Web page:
No matter how regularly we fly, encountering turbulence on flights is par for the course and can cause problems. The rocking that can accompany hitting a pocket of turbulence can make us anxious or nauseous, and in extreme cases, it can even cause injury or cabin damage, all of which we’d obviously prefer to avoid. The problem is that clear-air turbulence can be hard for pilots to spot, but the good news is that Boeing is testing a new laser system to help detect pockets of disruptive air up to 17 km in advance.
This will give pilots plenty of time to take evasive action, which is welcome news as turbulence-related injuries doubled in 2016 from 21 to 44, according to the Federal Aviation Administration. The new experimental lidar system, or light detection and ranging technology, will initially be trialled on-board FedEX 777 freight aircraft over a six-week period, where more than 30 other technologies will also be researched.
It will emit pulses of laser light that scatter over small particles in the air from the tip of the plane to seek out abnormal changes in the wind speed ahead. If sensors on the plane detect turbulence, the new system will sound an audio alert. This could give pilots time to react to oncoming turbulence and give crew and passengers the chance to secure any food or drink they’re handling.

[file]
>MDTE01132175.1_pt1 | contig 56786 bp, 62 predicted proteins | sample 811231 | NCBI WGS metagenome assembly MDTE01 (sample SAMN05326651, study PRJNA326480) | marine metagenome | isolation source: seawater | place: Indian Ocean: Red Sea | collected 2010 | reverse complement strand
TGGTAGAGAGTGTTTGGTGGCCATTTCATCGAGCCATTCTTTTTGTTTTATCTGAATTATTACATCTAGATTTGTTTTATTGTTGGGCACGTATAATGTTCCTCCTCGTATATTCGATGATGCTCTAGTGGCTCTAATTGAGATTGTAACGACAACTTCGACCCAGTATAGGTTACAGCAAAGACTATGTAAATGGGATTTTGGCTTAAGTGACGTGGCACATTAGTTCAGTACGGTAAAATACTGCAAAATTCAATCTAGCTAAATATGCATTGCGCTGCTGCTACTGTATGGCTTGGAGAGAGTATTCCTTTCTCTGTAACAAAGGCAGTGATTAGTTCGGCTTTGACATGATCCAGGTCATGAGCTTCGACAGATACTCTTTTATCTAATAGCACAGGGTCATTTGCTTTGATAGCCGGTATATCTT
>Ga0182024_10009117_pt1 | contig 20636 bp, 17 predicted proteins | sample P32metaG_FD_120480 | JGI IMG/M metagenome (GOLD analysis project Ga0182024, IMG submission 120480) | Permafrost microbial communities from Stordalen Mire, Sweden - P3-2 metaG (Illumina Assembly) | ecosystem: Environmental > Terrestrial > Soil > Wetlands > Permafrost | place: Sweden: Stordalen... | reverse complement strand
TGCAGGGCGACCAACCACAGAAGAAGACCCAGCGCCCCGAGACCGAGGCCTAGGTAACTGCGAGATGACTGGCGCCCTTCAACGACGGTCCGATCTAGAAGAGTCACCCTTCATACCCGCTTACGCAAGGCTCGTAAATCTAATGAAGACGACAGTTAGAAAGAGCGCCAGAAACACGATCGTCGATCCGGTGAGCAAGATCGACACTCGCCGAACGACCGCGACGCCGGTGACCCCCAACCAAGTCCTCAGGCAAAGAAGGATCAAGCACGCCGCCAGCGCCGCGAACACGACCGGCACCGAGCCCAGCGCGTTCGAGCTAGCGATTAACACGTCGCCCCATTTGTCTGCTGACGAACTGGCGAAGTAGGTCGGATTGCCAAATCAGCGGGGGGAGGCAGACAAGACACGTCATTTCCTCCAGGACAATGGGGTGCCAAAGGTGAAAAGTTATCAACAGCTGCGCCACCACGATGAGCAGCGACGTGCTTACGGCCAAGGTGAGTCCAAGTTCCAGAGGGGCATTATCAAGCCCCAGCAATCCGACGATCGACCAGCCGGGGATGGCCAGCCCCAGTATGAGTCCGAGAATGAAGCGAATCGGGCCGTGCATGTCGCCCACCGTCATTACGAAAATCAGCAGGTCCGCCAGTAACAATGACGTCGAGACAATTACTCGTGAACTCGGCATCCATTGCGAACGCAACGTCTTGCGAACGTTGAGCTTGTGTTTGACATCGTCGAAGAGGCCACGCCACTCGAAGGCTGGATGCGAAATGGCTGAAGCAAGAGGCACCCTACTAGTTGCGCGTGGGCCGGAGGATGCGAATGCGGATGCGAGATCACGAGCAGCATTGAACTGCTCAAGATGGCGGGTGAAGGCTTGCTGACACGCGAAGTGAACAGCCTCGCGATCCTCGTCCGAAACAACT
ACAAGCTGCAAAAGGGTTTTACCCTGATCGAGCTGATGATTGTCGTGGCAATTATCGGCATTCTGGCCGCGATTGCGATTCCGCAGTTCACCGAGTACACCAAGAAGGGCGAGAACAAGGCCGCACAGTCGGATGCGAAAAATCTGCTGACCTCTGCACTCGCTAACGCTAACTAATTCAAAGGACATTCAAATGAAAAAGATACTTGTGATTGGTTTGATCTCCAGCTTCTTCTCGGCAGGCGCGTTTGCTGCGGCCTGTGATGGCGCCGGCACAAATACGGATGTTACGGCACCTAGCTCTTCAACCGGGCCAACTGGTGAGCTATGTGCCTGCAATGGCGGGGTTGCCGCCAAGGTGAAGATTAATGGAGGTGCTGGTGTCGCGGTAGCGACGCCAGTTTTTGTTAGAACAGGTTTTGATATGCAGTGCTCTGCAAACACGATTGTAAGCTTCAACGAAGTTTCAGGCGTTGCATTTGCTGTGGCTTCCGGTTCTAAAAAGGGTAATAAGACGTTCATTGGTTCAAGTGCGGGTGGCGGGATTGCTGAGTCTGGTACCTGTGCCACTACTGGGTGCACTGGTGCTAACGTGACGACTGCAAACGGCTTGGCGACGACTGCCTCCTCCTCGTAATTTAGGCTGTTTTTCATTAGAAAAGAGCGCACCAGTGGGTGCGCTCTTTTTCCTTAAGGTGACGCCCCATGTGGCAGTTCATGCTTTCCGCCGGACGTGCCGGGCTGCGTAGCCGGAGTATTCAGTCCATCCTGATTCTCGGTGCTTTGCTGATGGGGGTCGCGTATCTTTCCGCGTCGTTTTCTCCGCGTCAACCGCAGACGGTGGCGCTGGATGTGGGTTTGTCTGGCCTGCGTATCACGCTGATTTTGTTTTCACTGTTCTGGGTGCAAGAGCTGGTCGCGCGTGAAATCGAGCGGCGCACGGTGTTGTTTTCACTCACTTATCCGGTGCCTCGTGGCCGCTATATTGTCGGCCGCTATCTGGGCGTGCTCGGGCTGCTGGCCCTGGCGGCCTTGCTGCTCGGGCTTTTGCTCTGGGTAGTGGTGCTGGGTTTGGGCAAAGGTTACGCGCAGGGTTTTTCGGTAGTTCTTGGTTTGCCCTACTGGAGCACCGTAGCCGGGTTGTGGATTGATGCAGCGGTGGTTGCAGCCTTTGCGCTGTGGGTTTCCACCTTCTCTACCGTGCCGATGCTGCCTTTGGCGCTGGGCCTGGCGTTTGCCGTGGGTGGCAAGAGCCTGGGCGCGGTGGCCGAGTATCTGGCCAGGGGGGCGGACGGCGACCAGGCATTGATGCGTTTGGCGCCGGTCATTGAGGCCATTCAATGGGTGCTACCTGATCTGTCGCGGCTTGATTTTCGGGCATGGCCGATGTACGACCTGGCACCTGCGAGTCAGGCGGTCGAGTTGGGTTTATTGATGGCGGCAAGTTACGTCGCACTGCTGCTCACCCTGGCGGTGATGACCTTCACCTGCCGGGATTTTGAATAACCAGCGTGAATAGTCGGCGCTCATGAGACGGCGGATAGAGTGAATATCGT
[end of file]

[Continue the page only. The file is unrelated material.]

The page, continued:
If deemed successful, the lidar technology is likely to be rolled-out to all commercial carriers. The development is timely as according to a paper in the journal, Advances in Atmospheric Sciences, extreme turbulence on flights looks set to soar as climate change impacts the North Atlantic Jet Stream.